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Conversations with Pamela Olin

Today we’d like to introduce you to Pamela Olin. 

Hi Pamela, can you start by introducing yourself? We’d love to learn more about how you got to where you are today?
When I first moved to Florida, I was thrilled to discover there was a TEDx presentation here. In the course of that presentation, the audience was asked if anyone had ever been curious about speaking at a TED Talk. I was one of a few who raised their hand and before I knew it, I was on stage being asked a question to respond to. That question was “Tell us about the first time you fell in love”. My response was, (remember we had no prep time), “When I first picked up a pencil and found the nearest wall. In that moment I realized (as a child) that I could change the world. That was my first time falling in love.” 

And, truly, that’s where it all started! I was lucky enough to be born to parents who appreciated creativity, and who would put up with all that that meant! My Dad had a small studio in the house where we would make all kinds of things – paintings, sculpture, models, all sorts of things. There was no doubt that I was not going to take the “normal” path growing up! 

Throughout high school I pounded the pavement in the Chicago gallery district with my portfolio, meeting and learning from the gallery owners who would give me feedback on my work. Eventually, I cultivated a relationship with a few downtown galleries that started showing pieces of mine. Over the years I have been represented by several galleries and groups for both corporate and healthcare facilities, as well as commission clients.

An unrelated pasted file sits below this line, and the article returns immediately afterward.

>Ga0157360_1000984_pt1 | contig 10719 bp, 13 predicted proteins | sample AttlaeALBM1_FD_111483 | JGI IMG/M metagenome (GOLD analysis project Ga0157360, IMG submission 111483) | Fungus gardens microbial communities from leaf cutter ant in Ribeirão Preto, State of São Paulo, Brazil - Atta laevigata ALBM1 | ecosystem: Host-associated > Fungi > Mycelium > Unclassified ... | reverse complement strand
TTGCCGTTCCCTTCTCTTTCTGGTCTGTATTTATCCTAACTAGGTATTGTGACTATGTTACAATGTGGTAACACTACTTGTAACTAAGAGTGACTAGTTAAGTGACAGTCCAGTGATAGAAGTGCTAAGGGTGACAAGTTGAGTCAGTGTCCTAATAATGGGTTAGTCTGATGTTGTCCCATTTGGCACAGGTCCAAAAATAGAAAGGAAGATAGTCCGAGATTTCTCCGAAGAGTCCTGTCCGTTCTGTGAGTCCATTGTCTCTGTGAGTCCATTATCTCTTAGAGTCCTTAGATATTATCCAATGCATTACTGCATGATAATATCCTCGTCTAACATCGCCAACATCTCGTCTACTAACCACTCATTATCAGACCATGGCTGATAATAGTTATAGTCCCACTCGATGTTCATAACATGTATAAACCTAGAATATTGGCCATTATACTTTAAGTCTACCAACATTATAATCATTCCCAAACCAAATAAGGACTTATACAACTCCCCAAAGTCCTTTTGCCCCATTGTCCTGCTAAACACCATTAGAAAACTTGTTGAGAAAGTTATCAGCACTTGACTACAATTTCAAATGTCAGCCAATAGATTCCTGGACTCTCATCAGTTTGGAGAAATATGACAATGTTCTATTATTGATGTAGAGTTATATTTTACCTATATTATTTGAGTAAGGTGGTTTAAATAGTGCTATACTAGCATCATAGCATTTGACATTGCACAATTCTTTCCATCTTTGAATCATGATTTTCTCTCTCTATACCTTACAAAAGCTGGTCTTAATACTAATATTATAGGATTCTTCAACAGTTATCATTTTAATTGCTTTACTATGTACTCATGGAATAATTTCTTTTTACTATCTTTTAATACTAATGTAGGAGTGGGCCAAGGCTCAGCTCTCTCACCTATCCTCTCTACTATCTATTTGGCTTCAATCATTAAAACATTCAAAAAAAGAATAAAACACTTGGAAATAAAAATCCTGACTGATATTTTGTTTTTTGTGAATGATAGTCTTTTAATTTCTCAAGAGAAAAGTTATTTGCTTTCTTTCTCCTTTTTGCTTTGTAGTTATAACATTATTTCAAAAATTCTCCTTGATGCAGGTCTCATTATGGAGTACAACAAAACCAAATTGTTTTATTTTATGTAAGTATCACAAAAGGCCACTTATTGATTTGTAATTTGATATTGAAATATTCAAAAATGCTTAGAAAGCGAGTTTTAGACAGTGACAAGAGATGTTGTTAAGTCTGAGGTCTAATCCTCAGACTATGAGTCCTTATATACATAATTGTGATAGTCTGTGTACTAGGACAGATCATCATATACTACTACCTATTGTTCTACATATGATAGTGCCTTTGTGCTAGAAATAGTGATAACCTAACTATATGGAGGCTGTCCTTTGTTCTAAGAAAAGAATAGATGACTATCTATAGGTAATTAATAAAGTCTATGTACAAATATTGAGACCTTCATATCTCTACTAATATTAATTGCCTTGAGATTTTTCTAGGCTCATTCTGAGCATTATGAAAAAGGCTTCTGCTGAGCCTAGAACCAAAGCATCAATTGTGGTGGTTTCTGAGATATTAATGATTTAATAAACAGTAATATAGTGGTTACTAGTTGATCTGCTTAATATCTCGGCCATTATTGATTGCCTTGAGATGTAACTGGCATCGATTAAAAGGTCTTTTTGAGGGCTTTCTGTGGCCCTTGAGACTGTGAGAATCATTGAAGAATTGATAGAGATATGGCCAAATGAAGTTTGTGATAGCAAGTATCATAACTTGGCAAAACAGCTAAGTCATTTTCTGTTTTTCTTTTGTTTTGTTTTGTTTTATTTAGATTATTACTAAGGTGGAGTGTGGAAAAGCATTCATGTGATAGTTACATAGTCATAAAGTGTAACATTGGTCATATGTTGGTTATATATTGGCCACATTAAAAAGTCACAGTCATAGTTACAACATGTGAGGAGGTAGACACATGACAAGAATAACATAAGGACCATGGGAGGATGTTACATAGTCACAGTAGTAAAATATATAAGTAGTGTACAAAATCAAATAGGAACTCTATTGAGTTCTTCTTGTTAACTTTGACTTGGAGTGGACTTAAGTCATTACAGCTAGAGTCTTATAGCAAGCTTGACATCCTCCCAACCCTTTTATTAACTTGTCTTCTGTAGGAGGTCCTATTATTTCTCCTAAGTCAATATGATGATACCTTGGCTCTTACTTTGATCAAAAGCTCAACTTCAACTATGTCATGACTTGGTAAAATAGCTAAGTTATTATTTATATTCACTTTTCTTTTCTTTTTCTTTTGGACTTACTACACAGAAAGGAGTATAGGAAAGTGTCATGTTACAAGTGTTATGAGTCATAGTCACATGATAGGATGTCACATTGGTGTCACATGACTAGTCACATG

When I was 7.5 months pregnant with my son, I had an idea of a sculpture I wanted to make and steel was the material I wanted to use. The Universe cooperated and one day in the grocery store there was a flier for welding lessons (really!!). I waddled into the artist’s shop, watched his eyes get real big and the first thing I said was “you’re NOT the father!”. He laughed and 5 weeks after I had my son, I began a wonderful adventure learning how to weld. It was the best, most amazing experience being able to control liquid steel and build things larger than myself pretty quickly. 

Fast forward 20 years, I recognized an opportunity when talking with a woman in a college welding class who felt like she was listening to a foreign language in class. So, I wrote a curriculum for a course called “Zen and the Art of Welding”, taking yoga terms and concepts and using them to teach women welding. Harper College in Chicago said “you know, honey, you need 6 people for this class to run” I replied, please just put it in the catalog. They did and 300 students later, they admitted I had a good idea. Fast forward 10 years, I have since brought it to Ringling College Continuing Ed, where I met wonderful people! 

As much as I love to create, I also love creating with others! The fun of enabling people who don’t normally operate in the arts to be involved in the creative process is a particular passion of mine. I offer a presentation called “Exploring Creative Process” where there is no physical project – the participants ARE the project! I also produce creative experiences for all sorts of purposes, from team building to teaching specific skills to celebrating milestones for groups or individuals. Most recently (pre-covid) I produced 2 experiences for the Cross College Alliance. Throughout the pandemic, over Zoom, the creative process continues by connecting minds and sparking change!